Asset Allocation In The Eyes Of The Kelly Strategy

| About: SPDR S&P (SPY)

First, let me introduce myself. I am a middle-aged guy who has a stable job, a good income, and am not financially stressed. I have thirty more years of working life before retirement. Through my work, I have a self-directed 410K account. In addition, I have been a part time trader for many years and mostly trade options. "Risk" is virtually my middle name. Now, I am facing a simple asset allocation question for my 410K account. If I have been given the opportunity to either invest in S&P 500 ETF (NYSEARCA:SPY) or in cash, what should be my ratio for these two asset classes?

The answer is simple. If I take any risk assessment questionnaire, my risk tolerance level will be off-the-charts, so I should be 100% in S&P. Easy, right?

Not so fast. First, Mr. Market really doesn't care who I am and what I care; he has his own rhythm. The only decision I make that may have a causal effect on the portfolio performance is how soon I will need the money, or how often I rebalance my portfolio. My simple problem can now be rephrased as:

What is the most effective way to increase my bankroll using SPY as the betting vehicle?

This problem has been thoroughly addressed by the Kelly Strategy (for readers unfamiliar with it, I recommend "Fortune's Formula: The Untold Story of the Scientific Betting System That Beat the Casinos and Wall Street" by William Poundstone). In brief, the Kelly Strategy stated that the optimal betting size is calculated as:

f = p-q/b

where f is the percentage of the bankroll, p is the probability of winning, q is the probability of losing, and b is the ratio of size between expected winning and losing bets.

Now we can do some calculation on SPY. I downloaded from S&P the excel sheet of the monthly SPY prices from 1987-2012, which provides the rolling 1,3,6 months 1,2,3,5,10 years, and 1-month and 1-year total return including dividend. After a simple excel sheet calculation on the Kelly ratio, here is the table:

SPY win percentage loss percentage win size loss size Kelly ratio
1Month 62.5% 37.5% 3.3% -3.6% 21.5%
3Month 65.8% 34.2% 6.2% -6.0% 32.3%
6Month 70.4% 29.6% 6.2% -6.0% 41.5%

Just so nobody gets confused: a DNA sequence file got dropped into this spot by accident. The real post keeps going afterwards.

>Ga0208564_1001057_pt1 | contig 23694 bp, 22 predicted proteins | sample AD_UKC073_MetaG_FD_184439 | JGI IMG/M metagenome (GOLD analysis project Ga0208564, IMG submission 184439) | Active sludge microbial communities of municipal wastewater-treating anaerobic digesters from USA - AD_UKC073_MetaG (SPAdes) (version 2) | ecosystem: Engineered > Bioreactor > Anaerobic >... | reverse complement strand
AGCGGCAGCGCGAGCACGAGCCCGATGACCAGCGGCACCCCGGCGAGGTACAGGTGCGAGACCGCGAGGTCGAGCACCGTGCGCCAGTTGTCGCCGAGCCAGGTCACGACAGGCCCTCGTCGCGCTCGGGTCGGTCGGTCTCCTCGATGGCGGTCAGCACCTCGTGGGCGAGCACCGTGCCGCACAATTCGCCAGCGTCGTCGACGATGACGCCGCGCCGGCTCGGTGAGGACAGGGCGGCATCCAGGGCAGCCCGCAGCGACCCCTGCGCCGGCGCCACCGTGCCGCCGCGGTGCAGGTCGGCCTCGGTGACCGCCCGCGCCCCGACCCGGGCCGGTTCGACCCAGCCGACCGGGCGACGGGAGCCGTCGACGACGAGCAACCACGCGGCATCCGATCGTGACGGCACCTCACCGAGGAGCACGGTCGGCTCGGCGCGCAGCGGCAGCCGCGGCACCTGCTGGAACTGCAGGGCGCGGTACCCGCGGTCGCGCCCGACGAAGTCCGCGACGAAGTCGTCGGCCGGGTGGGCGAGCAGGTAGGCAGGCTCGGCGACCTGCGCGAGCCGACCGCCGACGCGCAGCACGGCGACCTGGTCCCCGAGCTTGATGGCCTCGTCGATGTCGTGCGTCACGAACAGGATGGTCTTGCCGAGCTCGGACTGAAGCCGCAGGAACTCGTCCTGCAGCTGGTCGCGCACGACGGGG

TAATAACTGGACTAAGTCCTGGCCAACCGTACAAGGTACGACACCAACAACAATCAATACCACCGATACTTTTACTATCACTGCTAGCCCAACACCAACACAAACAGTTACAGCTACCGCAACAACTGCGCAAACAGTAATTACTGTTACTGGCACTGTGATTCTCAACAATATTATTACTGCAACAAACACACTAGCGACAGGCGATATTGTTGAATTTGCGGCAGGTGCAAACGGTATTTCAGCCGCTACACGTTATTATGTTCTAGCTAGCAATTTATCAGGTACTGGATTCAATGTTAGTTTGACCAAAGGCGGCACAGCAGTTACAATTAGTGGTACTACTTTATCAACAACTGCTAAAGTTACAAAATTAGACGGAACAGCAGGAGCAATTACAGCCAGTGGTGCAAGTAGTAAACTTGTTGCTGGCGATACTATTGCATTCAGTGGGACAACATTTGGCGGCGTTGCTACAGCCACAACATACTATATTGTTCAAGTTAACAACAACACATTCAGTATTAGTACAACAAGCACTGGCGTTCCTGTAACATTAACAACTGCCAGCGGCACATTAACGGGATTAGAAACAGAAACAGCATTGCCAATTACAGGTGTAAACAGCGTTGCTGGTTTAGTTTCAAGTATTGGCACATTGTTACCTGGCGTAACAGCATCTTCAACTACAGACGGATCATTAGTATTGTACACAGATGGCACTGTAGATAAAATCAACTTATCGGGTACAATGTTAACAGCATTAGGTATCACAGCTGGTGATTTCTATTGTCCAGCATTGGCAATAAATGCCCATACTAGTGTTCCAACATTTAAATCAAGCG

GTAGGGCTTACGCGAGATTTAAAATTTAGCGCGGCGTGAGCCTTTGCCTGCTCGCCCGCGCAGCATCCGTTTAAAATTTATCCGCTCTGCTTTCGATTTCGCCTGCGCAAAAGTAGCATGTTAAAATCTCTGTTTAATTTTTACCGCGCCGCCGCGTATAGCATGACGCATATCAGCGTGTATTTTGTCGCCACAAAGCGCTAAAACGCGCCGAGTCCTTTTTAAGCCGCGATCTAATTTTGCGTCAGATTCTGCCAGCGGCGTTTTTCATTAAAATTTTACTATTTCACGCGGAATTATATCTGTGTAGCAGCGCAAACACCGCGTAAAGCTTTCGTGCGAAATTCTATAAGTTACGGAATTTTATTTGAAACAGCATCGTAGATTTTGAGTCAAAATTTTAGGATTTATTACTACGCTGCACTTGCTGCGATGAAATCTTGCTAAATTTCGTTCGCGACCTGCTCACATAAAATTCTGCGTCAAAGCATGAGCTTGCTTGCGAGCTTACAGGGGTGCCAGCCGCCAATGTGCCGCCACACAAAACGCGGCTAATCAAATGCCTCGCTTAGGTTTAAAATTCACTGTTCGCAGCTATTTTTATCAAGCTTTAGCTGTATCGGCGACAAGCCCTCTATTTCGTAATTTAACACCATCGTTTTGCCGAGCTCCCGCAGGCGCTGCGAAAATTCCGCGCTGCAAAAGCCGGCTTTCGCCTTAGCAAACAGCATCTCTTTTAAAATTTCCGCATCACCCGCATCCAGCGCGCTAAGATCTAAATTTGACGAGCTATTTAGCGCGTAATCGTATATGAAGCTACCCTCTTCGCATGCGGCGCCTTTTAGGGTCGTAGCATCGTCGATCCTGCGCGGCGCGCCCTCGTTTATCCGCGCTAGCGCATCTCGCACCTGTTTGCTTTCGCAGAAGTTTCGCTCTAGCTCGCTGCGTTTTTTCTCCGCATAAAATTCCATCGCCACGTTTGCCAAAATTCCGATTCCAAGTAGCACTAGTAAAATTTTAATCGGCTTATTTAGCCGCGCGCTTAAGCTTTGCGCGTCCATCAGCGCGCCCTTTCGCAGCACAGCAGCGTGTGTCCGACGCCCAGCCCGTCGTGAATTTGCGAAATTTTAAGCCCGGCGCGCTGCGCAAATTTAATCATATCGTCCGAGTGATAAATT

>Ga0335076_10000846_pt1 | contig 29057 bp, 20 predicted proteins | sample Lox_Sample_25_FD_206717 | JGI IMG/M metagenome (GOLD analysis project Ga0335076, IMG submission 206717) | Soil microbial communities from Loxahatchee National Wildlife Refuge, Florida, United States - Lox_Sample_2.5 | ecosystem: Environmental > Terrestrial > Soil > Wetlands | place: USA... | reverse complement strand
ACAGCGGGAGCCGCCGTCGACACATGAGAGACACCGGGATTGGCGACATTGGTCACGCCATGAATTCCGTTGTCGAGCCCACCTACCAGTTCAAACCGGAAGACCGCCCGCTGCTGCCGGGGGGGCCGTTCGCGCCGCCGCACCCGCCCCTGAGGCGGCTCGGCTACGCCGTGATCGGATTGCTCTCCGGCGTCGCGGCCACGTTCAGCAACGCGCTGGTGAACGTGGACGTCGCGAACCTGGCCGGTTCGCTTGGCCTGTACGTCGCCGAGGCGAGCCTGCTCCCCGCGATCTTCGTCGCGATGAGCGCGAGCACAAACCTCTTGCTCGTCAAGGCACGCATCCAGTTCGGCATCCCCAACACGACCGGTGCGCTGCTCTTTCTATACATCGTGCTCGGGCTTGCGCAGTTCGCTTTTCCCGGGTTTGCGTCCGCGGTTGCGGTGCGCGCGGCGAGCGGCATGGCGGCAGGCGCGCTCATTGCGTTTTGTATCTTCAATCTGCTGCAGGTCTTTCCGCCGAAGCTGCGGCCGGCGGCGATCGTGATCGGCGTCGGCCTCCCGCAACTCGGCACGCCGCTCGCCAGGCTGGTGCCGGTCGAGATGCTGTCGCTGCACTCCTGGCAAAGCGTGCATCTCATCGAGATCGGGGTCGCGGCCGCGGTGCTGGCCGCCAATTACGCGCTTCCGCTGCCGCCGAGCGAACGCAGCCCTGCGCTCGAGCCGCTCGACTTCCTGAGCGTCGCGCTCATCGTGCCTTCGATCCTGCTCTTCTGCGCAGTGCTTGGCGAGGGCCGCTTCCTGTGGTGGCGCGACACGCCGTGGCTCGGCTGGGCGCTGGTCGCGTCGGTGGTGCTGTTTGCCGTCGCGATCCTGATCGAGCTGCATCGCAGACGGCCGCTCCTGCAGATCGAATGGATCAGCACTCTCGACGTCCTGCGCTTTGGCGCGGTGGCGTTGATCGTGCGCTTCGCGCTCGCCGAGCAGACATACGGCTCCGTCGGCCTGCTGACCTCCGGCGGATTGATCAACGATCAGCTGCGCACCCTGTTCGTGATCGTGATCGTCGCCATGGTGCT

1 year 75.1% 24.9% 15.8% -15.5% 50.7%
2 year 77.6% 22.4% 29.3% -22.6% 60.4%
3 year 76.4% 23.6% 43.2% -21.0% 64.9%
5 year 72.4% 27.6% 77.4% -11.7% 68.3%
10 year 90.7% 9.3% 171.4% -23.4% 89.4%

1 Month

(total return)

63.9% 36.1% 3.3% -3.5% 25.6%

1 year

(total return)

80.1% 19.9% 17.9% -16.7% 61.5%
Click to enlarge

As an example, the 1 month SPY wins 62.5%, and loses 37.5%, the average size of win is 3.3%, and the average size of loss is 3.6%. In this case, the optimal betting based on Kelly ratio is 21.5% of the bankroll.

There are quite a few interesting points here:

(1) In all series, it is not recommended to bet the entire stake on SPY, even for the very long term (10 year).

(2) Kelly ratio indicated that if monthly rebalancing is used, one should bet a very small portion (21.5%) of the bankroll. This is in alignment with a conservative portfolio for people who are close to the retirement age. But, monthly rebalancing seems not to be a good growth strategy.

(3) Based on the total return of SPY, and rebalancing yearly, one should bet the golden 60/40 ratio on SPY (or more precisely 61.5/38.5). I am not recommending to keep the rest 40% all in cash, but it would be ideal to keep them in an asset class that has zero correlation with SPY.

For readers who have access to the historical SPY with longer duration, it will be interesting to find out if the same Kelly ratio holds true.

Disclosure: I have no positions in any stocks mentioned, and no plans to initiate any positions within the next 72 hours. I wrote this article myself, and it expresses my own opinions. I am not receiving compensation for it (other than from Seeking Alpha). I have no business relationship with any company whose stock is mentioned in this article.